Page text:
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11.11.

2014
To
John and Mary
From
Aleshia Cooper

Brief Summary of Facts:


John and Mary (your clients) have two small children and are looking for ways
to help fund the childrens college education. They have heard that Series EE bonds are

CC
Lynigueka Johnson;
Rechea Delancy

a tax favored way of saving and have requested your opinion on the tax consequences.

Re
The tax
consequences Series
EE bond investments

EE bonds in their names versus the childrens names. John and Mary have indicated

They have asked your opinion regarding the relative advantages of purchasing Series

that they expect to have a high level of income in the future and that their children may
receive other income sources from future inheritances.
Issue:
Making recommendations about the taxation consequences of Series EE bond
investments for John and Mary
Law and Analysis:
According to tax laws Taxpayers may purchase and eventually redeem Series EE bonds
tax- free if they utilize the takings to pay certain college expenses for themselves, a
partner, or dependents. To qualify for the exclusion:
The bonds must be purchased after 1989 by an individual who is age 24 or older at the
time of the purchase. The bonds must be purchased by the owner and cannot be a gift
to the possessor. The gross from the bond redemption must be utilized for tuition and
fees, which are first reduced by tax-free scholarships, veterans benefits, Hope and

Taxation 1
Tel 242-356-9090
Fax 242-356-1010

Thompson Blvd, Nassau


Bahamas N 4912

Taxation1@gmail.com

11.11.2014

Memorandum to File

02

Lifetime Learning credits, and other similar measures. Married couples living together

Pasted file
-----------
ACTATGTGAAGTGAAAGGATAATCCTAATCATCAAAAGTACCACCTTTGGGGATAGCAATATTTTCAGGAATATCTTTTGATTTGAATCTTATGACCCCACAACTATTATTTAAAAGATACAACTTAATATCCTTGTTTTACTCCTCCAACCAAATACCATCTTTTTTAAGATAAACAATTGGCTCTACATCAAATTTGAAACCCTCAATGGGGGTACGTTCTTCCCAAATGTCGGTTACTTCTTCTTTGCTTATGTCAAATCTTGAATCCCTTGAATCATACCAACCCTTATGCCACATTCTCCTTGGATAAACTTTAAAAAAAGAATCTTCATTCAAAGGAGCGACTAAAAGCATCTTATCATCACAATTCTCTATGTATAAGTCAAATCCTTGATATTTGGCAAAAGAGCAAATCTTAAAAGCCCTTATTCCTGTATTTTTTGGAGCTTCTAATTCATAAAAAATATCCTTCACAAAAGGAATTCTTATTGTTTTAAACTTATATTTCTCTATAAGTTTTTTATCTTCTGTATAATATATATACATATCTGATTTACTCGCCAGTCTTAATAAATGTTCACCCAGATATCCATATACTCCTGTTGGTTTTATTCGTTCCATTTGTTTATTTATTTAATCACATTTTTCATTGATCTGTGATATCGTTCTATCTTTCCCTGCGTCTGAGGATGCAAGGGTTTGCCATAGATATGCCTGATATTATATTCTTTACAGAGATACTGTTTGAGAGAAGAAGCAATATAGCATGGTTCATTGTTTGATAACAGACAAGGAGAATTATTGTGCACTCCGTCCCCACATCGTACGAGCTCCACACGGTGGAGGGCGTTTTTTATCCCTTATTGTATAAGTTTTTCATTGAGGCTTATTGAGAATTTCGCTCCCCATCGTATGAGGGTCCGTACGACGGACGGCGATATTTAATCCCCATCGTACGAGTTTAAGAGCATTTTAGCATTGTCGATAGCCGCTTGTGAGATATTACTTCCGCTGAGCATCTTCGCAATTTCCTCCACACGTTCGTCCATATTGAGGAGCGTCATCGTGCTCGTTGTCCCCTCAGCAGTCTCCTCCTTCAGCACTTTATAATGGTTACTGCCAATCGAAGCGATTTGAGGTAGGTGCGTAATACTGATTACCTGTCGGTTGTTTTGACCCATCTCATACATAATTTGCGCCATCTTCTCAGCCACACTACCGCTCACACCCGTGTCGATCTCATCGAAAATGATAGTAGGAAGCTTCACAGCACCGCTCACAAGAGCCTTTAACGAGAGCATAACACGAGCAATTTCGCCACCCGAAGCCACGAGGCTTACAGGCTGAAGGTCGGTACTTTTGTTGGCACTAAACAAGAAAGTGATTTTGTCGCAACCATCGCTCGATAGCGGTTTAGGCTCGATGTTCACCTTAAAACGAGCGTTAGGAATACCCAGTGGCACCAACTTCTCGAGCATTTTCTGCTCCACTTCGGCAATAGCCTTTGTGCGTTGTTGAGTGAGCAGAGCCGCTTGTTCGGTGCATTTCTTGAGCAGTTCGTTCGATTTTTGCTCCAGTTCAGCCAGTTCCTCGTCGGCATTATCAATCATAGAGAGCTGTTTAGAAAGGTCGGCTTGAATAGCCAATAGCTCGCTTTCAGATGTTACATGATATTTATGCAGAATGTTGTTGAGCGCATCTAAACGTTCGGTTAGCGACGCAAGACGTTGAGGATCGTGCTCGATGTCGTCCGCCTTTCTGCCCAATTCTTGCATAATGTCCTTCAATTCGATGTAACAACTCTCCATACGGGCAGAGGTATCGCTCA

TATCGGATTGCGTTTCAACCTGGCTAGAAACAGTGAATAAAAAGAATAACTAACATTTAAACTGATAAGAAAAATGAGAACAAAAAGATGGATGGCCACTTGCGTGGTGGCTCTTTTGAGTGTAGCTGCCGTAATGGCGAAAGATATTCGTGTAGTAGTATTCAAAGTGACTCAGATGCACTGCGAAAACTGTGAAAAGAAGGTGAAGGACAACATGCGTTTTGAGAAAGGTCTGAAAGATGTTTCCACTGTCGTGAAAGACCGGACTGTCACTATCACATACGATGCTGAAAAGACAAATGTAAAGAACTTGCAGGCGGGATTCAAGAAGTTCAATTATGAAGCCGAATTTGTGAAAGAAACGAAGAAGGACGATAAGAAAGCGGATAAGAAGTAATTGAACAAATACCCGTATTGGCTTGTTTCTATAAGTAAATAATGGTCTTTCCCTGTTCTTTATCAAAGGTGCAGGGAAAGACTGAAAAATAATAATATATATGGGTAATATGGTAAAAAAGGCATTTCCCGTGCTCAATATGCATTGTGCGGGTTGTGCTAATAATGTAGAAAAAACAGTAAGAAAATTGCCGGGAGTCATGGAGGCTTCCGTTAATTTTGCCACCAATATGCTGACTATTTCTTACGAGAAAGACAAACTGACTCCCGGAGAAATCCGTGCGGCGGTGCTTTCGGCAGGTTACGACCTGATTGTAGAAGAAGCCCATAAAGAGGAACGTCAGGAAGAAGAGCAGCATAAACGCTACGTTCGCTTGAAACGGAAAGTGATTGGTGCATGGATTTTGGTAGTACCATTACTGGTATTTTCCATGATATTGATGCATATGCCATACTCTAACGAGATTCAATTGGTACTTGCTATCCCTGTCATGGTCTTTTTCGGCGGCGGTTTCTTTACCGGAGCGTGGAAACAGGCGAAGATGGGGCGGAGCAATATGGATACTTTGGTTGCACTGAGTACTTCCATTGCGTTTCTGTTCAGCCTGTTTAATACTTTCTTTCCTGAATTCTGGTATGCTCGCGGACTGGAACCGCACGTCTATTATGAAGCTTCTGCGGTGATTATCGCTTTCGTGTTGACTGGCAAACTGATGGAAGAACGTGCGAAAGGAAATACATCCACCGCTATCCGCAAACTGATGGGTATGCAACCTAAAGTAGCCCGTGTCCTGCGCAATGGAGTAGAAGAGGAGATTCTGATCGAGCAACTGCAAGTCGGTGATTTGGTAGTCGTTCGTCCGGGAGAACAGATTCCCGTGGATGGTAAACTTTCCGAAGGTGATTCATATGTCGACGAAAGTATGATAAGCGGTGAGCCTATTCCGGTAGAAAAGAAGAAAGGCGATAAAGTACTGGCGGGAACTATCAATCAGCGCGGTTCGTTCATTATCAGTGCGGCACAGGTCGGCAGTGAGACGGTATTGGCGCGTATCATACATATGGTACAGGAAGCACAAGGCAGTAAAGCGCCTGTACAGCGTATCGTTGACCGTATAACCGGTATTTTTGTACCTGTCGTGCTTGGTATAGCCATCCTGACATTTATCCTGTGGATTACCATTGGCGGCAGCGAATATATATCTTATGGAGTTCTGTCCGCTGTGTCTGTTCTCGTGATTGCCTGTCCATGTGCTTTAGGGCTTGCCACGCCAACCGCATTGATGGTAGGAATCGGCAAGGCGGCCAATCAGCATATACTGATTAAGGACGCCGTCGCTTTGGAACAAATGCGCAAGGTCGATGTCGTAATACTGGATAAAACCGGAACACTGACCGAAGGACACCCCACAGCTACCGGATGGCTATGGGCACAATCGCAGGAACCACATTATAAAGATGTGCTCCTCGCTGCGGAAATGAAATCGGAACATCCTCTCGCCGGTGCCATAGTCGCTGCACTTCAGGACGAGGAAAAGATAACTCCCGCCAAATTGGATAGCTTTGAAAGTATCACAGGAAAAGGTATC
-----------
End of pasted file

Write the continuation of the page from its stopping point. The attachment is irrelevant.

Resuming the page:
must file a joint return to obtain the exclusion
Recommendation Analysis:
The primary advantage of purchasing bonds from Series EE in the names of the
parents is that it may be able to exclude the income interest that finally receive. They
must fit the basic requirements that the funds will be used for educational purposes and
comply with the limitation of income. As the limitation is indexed to inflation and
their future incomes are unknown, parents cannot be decided if they are entitled to the
exception. If bonds are purchased in the names of the children and are under 24 years
of age, the interest may be subject to the "child" tax. However, if the annual interest is
less than $1.900 per child and children choose to report each year there will be fewer
tax even if the children are under age 24 and no tax if the income is less than $950.
The fact that parents expect high-income means that the leverage of the bonds
along the names of the children may be more worthy. This is lawful if the annual
income is not less $1,800 per kid or children are more than 23 years previous.
The fact that children can take in other income in the future means that minors
can face significant future taxes if the bonds are purchased in their names. This is
particularly a problem if the children are under age 24 because they tax parents at all

Taxation 1
Tel 242-356-9090
Fax 242-356-1010

Thompson Blvd, Nassau


Bahamas N 4912

Taxation1@gmail.com

11.11.2014

Memorandum to File

03

income interest. If it is the case of the children probably would benefit from waiting to
report the interest when the bonds are redeemed.

Taxation 1
Tel 242-356-9090
Fax 242-356-1010

Thompson Blvd, Nassau


Bahamas N 4912

Taxation1@gmail.com